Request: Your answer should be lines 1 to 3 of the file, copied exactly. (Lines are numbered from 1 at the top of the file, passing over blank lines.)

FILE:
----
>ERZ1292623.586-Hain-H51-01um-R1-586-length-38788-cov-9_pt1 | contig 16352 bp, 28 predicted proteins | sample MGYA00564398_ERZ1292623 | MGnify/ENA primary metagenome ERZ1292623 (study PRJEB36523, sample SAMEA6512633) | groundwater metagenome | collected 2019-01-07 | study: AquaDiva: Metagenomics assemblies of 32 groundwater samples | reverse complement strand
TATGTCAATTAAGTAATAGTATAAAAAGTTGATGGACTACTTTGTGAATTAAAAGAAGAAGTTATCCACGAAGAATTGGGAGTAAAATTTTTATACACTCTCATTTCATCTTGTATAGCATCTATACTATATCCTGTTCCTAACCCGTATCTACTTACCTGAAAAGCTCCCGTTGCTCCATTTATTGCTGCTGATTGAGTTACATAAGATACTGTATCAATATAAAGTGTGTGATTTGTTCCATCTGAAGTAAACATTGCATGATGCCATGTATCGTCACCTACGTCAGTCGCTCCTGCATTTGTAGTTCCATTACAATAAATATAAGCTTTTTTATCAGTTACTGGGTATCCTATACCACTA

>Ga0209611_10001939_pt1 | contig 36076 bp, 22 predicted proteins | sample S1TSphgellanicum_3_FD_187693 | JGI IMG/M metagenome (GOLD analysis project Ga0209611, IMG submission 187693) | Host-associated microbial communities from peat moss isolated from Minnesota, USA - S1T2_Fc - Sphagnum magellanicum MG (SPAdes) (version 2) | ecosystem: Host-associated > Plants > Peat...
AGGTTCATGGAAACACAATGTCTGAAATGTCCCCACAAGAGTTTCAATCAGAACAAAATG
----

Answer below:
>ERZ1292623.586-Hain-H51-01um-R1-586-length-38788-cov-9_pt1 | contig 16352 bp, 28 predicted proteins | sample MGYA00564398_ERZ1292623 | MGnify/ENA primary metagenome ERZ1292623 (study PRJEB36523, sample SAMEA6512633) | groundwater metagenome | collected 2019-01-07 | study: AquaDiva: Metagenomics assemblies of 32 groundwater samples | reverse complement strand
TATGTCAATTAAGTAATAGTATAAAAAGTTGATGGACTACTTTGTGAATTAAAAGAAGAAGTTATCCACGAAGAATTGGGAGTAAAATTTTTATACACTCTCATTTCATCTTGTATAGCATCTATACTATATCCTGTTCCTAACCCGTATCTACTTACCTGAAAAGCTCCCGTTGCTCCATTTATTGCTGCTGATTGAGTTACATAAGATACTGTATCAATATAAAGTGTGTGATTTGTTCCATCTGAAGTAAACATTGCATGATGCCATGTATCGTCACCTACGTCAGTCGCTCCTGCATTTGTAGTTCCATTACAATAAATATAAGCTTTTTTATCAGTTACTGGGTATCCTATACCACTA

>Ga0209611_10001939_pt1 | contig 36076 bp, 22 predicted proteins | sample S1TSphgellanicum_3_FD_187693 | JGI IMG/M metagenome (GOLD analysis project Ga0209611, IMG submission 187693) | Host-associated microbial communities from peat moss isolated from Minnesota, USA - S1T2_Fc - Sphagnum magellanicum MG (SPAdes) (version 2) | ecosystem: Host-associated > Plants > Peat...